The human body is made up of approximately 206 bones, 340 joints, 640 muscle and 900 ligaments. These are rather big numbers when you add them together, and this doesn’t include the dense and complex neurological system that coordinates all these processes.
None of these 2086 structural components work individually; they work together to prevent motion, produce strength, stability and allow locomotion.
So if we don’t move as individual components why should we look at injury management and prevention in such a single component?
The human body works in a similar way to the cogs of a wheel in a watch, in that the rotation of one component creates movement and action at another. For this reason, the location of an injury may not be the cause behind it.
If we look at the body as a series of moving cogs, chains or slings, the interconnection from top to bottom, left to right (from and back) becomes apparent. There are a few physical therapy protocols that use this concept – anatomy train being one of them.
Without getting into the details of the individual slings or trains, by looking at these slings we can identify that hamstring tension that may be a contributing factor in a lower back injury. Or, the tension in the Achilles could be linked to plantar fasciitis. As a practitioner, I look at the body with these slings in mind, as the location of pain or injury may be the result of tension along the kinetic chain.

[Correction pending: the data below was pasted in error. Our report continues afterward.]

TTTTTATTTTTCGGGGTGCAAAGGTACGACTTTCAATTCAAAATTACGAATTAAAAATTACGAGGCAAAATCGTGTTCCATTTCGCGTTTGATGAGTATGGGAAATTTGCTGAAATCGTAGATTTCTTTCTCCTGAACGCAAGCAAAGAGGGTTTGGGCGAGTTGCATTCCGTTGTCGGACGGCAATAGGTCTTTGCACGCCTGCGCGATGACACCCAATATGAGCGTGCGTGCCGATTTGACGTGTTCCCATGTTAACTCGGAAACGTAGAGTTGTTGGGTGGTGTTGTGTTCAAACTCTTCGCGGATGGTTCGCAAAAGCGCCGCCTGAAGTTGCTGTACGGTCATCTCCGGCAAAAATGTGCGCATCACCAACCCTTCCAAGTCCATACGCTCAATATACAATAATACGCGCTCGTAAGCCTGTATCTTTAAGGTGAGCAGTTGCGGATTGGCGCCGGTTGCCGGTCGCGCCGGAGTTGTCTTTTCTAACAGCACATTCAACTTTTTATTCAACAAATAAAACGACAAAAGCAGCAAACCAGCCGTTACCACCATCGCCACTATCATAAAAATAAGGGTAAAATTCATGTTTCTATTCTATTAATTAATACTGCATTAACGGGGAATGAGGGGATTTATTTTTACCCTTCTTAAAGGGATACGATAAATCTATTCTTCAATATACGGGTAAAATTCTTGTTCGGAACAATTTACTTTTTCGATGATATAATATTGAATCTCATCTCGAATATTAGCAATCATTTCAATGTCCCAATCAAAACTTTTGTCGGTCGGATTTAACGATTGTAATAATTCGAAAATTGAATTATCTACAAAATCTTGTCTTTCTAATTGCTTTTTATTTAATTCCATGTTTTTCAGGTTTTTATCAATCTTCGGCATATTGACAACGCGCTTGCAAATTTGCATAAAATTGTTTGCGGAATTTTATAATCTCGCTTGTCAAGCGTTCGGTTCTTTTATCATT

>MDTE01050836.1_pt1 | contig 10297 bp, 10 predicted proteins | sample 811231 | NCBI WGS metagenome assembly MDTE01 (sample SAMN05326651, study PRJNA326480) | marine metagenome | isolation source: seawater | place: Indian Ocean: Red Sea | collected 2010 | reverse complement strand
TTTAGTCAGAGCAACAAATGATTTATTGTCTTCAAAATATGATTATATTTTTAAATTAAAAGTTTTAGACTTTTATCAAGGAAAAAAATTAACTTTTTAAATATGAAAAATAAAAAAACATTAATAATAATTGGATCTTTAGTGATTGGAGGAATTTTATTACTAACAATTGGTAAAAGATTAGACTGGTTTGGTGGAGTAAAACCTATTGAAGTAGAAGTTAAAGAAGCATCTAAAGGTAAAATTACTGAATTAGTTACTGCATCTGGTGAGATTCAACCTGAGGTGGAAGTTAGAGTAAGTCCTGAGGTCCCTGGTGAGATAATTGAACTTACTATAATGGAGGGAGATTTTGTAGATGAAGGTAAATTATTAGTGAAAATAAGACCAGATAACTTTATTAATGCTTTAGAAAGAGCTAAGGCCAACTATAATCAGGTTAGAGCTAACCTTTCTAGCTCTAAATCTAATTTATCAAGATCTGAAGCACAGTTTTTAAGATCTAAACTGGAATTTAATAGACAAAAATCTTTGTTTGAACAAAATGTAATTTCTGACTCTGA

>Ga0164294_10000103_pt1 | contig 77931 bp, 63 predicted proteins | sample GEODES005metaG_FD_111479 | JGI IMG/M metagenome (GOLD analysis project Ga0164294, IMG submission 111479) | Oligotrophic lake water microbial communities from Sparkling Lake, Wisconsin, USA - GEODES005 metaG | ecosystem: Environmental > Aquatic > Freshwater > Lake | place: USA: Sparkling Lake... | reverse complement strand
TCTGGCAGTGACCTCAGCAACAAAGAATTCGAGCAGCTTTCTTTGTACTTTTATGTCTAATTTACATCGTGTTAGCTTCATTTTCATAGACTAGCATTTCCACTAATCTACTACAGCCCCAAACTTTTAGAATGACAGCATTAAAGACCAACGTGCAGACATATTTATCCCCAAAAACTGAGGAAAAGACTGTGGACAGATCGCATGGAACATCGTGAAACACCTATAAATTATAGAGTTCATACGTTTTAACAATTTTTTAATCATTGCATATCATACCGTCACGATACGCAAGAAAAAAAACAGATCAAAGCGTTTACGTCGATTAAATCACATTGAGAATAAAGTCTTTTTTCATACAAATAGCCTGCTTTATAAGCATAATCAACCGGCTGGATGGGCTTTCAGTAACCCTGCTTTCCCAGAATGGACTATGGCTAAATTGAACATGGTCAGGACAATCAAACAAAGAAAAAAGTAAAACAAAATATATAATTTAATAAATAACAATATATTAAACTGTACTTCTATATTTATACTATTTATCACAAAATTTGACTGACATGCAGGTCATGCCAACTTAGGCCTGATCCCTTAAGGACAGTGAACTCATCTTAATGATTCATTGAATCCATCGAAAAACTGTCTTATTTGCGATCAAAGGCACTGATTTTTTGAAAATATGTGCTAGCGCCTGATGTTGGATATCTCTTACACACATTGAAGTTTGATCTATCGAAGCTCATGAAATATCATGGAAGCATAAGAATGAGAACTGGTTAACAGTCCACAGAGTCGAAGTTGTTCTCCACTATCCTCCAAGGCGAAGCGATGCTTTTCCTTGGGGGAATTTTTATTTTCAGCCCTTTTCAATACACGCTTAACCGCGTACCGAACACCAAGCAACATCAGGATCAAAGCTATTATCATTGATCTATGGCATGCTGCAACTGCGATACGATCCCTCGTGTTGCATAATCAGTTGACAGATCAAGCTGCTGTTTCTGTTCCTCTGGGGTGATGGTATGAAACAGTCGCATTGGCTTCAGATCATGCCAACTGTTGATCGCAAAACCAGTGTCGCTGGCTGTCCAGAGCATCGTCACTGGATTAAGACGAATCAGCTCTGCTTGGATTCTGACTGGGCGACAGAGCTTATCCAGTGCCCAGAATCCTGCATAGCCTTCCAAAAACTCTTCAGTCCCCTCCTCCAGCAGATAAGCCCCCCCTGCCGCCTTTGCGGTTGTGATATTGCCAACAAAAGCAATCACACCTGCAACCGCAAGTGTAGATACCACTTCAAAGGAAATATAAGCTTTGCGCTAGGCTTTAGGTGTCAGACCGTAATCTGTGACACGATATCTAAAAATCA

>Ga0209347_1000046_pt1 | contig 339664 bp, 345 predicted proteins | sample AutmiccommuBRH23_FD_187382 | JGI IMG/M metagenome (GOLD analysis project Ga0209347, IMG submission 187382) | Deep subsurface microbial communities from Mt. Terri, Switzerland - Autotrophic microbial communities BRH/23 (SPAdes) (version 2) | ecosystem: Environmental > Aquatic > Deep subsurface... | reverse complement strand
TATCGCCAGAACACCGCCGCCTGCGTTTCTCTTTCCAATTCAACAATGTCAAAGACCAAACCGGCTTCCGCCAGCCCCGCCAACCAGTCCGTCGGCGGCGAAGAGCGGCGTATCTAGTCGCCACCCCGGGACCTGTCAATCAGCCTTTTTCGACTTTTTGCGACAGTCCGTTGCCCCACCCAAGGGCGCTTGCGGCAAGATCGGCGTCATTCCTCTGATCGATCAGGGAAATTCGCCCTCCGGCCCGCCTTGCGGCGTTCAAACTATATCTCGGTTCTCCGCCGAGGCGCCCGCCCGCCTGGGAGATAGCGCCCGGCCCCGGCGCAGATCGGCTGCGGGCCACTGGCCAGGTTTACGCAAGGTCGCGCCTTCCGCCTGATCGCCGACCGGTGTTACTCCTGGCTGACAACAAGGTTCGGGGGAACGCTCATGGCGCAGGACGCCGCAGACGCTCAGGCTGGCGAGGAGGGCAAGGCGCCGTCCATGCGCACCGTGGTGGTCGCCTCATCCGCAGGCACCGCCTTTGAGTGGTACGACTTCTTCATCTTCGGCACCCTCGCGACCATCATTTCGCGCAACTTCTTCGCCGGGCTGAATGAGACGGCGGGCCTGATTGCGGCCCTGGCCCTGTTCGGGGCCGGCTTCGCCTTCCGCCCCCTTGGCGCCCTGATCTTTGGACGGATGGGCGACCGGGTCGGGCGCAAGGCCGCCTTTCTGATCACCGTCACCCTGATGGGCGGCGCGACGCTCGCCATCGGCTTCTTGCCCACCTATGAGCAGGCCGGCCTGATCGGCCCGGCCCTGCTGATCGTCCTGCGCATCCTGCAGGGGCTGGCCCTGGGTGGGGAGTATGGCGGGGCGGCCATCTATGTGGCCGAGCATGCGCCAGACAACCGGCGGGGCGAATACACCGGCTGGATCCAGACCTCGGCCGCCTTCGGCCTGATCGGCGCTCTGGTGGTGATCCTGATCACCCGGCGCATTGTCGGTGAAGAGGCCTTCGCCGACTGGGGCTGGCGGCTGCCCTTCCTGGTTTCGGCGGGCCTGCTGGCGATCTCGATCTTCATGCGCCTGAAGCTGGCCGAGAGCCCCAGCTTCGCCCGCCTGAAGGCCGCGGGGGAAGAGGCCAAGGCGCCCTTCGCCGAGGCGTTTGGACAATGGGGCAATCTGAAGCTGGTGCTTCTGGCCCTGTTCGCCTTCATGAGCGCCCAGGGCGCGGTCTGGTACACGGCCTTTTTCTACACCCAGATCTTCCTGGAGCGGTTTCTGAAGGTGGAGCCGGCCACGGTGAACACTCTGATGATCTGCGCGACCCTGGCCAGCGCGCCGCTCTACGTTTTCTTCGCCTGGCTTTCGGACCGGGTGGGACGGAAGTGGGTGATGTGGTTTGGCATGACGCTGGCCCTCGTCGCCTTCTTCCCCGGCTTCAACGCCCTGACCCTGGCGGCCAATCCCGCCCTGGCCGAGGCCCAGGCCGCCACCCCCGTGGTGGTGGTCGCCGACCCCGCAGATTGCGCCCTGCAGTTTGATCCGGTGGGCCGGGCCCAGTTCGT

For many athletes, recovery protocols are often limited to the areas that are tight or the parts that they use the most. As much as this is important, incorporating other areas into your routine could provide great benefit and take the load off the lower limb components.
From the diagram (on the left) you can easily see the importance of the latissmus dorsi to the lower limb. The latissimus dorsi comes from the shoulder, and attaches on to the thoracolumbar fascia. Tension on the fascia can pull through the quadratus lumborum to impact glute and lower limb mechanics and range of motion.
Three areas to consider are thoracic spine, latissimus dorsi and pectorals that are commonly restricted, whether you are a runner, gym goer or average Joe. The reason behind this is most likely what you are doing now:
As a society, we are sitting and flexing our spine more and more. Whether it be behind a computer desk, texting or travelling. These all create increased tension on the areas above which connect via anatomical slings, to the lower limb. Whether you are stretching, rolling or working with a therapist (i.e. massage therapist, physiotherapist or chiropractor) ensure these areas are being addressed as it can a great impact on the function of your entire body.
— Brett Robbo (@BrettRobboCobar) April 18, 2015